30 years ago American manufacturers dominated the outboard motor market.Names akin to Mercury, Johnson, Evinrude and Chrysler, led the field competing with one another to produce bigger and higher outboard engines. Nonetheless, while this was happening they have been neglecting the smallest of the outboards. These are the outboard motors that sell within the greatest of numbers and are sometimes the first outboard many people, buy. This being the case many people keep on with the identical model (brand loyalty) as we purchase different bigger outboards over the years. The Japanese seized on this fact and gradually Honda, Yamaha, Suzuki and Tohatsu concentrating on small outboards started to take over as market leaders. They achieved this domination by improving effectivity and reliability. As well as adding features to these small outboards beforehand only discovered on bigger engines.
Having achieved success in the small outboard market, these Japanese manufacturers expanded up the ability range. They again got here to dominate the outboard engine market as much as at the very least 20 hp. The American producers instead of competing with the Japanese, gave up and decided to purchase these engines from the Japanese and badge them as their own. Now the Chinese have entered the market. Basically doing what the Japanese did previously, copying the best options of the current engines and on the similar time keeping prices down.
So let us compare the outboards which might be on offer for these looking for an outboard motor for their dinghy. If we take a reasonably larger dinghy say, a Pioner 12, so that each outboard has to push a reasonably heavy weight via the water. If we then take the next outboard motors :
Mercury 2.5hp; Mercury 3.5hp; Mariner 2.5hp; Tohatsu 3.5hp; Yamaha 2.5hp; Suzuki 2.5hp; Honda 2.3hp; and a Parsun 2.6hp. All these outboards are 4 stroke engines. This is because of an E.U. Directive that prevents 2 strokes from being sold within the E.U. These outboards will provide a reasonably wide range of engines available in the marketplace, for powering dinghies.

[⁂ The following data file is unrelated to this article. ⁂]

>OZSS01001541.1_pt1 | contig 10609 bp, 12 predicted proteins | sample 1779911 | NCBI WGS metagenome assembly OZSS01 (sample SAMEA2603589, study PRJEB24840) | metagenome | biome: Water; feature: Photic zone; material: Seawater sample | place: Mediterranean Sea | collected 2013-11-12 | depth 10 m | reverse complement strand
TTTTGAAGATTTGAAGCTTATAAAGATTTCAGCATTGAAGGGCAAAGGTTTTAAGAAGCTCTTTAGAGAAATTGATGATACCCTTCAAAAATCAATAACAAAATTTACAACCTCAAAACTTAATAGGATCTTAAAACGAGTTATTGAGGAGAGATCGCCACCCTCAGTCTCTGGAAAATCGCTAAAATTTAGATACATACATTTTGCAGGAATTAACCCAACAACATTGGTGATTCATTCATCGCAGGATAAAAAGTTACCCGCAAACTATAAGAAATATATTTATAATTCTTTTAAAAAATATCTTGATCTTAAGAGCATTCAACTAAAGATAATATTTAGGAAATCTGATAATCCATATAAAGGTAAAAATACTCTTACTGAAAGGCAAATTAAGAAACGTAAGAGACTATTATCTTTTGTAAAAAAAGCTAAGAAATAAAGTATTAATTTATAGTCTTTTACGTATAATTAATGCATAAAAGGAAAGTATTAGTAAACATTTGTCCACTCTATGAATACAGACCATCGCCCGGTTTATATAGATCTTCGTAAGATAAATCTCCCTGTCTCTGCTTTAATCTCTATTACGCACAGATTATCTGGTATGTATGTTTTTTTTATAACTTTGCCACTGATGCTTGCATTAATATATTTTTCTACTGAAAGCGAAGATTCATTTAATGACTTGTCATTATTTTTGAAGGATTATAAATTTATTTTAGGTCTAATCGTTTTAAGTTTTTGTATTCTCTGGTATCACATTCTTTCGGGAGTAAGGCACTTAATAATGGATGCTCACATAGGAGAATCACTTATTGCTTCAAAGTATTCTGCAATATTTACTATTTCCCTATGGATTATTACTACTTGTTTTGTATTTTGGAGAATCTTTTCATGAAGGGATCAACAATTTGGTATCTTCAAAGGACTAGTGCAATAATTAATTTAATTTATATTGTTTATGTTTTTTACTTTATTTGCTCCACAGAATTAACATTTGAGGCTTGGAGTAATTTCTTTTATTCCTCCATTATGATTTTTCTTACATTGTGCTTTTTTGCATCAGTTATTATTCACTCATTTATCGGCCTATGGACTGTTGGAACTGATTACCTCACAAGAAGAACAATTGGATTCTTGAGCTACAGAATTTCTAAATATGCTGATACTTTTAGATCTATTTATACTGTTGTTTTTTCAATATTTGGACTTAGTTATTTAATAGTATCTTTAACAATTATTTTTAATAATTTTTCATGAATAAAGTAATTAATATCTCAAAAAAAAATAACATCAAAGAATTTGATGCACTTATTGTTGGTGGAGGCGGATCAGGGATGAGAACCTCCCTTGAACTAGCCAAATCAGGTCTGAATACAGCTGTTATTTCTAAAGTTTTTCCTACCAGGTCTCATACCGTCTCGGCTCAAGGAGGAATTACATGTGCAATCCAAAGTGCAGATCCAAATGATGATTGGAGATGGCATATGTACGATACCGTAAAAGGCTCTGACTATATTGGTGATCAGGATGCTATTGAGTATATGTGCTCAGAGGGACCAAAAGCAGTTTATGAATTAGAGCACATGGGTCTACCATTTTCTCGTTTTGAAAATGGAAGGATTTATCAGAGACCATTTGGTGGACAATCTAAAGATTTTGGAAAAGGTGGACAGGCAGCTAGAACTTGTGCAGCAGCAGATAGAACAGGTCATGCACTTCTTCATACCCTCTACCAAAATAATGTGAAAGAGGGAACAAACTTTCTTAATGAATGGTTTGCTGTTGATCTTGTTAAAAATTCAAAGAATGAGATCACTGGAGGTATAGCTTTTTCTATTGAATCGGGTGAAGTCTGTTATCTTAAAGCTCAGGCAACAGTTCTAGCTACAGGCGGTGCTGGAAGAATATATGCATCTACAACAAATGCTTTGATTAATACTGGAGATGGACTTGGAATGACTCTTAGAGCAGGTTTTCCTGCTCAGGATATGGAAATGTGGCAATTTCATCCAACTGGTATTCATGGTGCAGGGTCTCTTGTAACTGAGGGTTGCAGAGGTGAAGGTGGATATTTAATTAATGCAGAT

To guage one engine in opposition to the one other several tests were completed. A Bollard pull test showed that the Mercury 3.5hp and Tohatsu 3.5hp had been essentially the most powerful at 90lbs of thrust (These two engines along with the Mariner are virtually identical). The least effective was the Honda 2.3hp at 66lbs of thrust. In between were the Suzuki 2.5hp at 83lbs of thrust, the Yamaha 2.5hp at 78lbs of thrust and the Parsun 2.6hp at 70 lbs of thrust.
Next test was Fuel Consumption. At full pace - 5.seventy five knots, the best outboards have been the Yamaha 2.5hp and the Suzuki 2.5hp by at least 20%. The worst was the Parsun 2.6hp. When the throttles have been eased and the dinghy was cruising the Fuel Consumption comparison was less evident, only about 10% difference. All these figures are for 4 stroke engines. However, primarily based on figures previously recorded for two strokes under comparable circumstances, the older engines had been up to 50% less fuel efficient at full speed. Very thirsty! Keep in mind 2 stroke outboards are still available second hand.
Then the burden of each outboard motor was compared. Four stroke engines are heavier than older 2 strokes because of the powerhead etc. The Mercury, Mariner, Tohatsu, Yamaha and Parsun all weighed approx. 38 - forty one lbs (18 kg.). Nevertheless, the Honda 2.3hp and Suzuki 2.5hp weighed so much less at 28 lbs (12.5 kg.).
Although the Parsun was the most affordable and it is virtually an identical the identical engine as within the Yamaha 2.5hp, it isn't as good. It's a bit like me following a Gordon Ramsay recipe, to the letter, but when compared side by side you just know that his is going to be that a lot better. The Chinese are able to repeat, just like the Japanese did earlier than them, but they haven't got it right, yet!
Finally a bit of about every outboard tested. The Mercury, Mariner and Tohatsu are the identical engine. Beginning settings for the throttle are straightforward to understand with the choke and cease button clearly labelled. The petrol on/off faucet isn't so clearly marked. All these motors have gears. Ahead and impartial then utilizing the 360 degree rotation you can get astern thrust. There are 4 tilt positions and a shallow water ability. Oil levels can be easily checked by viewing the indicator on the side of the engine cover.
The Yamaha 2.5hp also had simply understood beginning and stopping settings however the oil degree gauge was out of sight under the engine casing cover. As with the Mercury outboard the Yamaha 2.5hp has gears, ahead and neutral with 360 degree rotation. Not like the Mercury which has a shear pin, the Yamaha has a rubber hub on the propeller, so no shear pin to break.
The Suzuki 2.5hp is as above however with the oil gauge simply viewed at the side of the cover. The propeller has a shear pin with spares stowed under the engine cover.
The Honda 2.3hp is not water cooled like all the other outboards tested. It is aircooled and has no gears. Instead it uses a centrifugal clutch. This makes starting and maneuvering more difficult than the others. It merely takes a bit of getting used to it. The oil gauge is out of sight under the cover. The propeller has a shear pin with spares saved under the engine cover.
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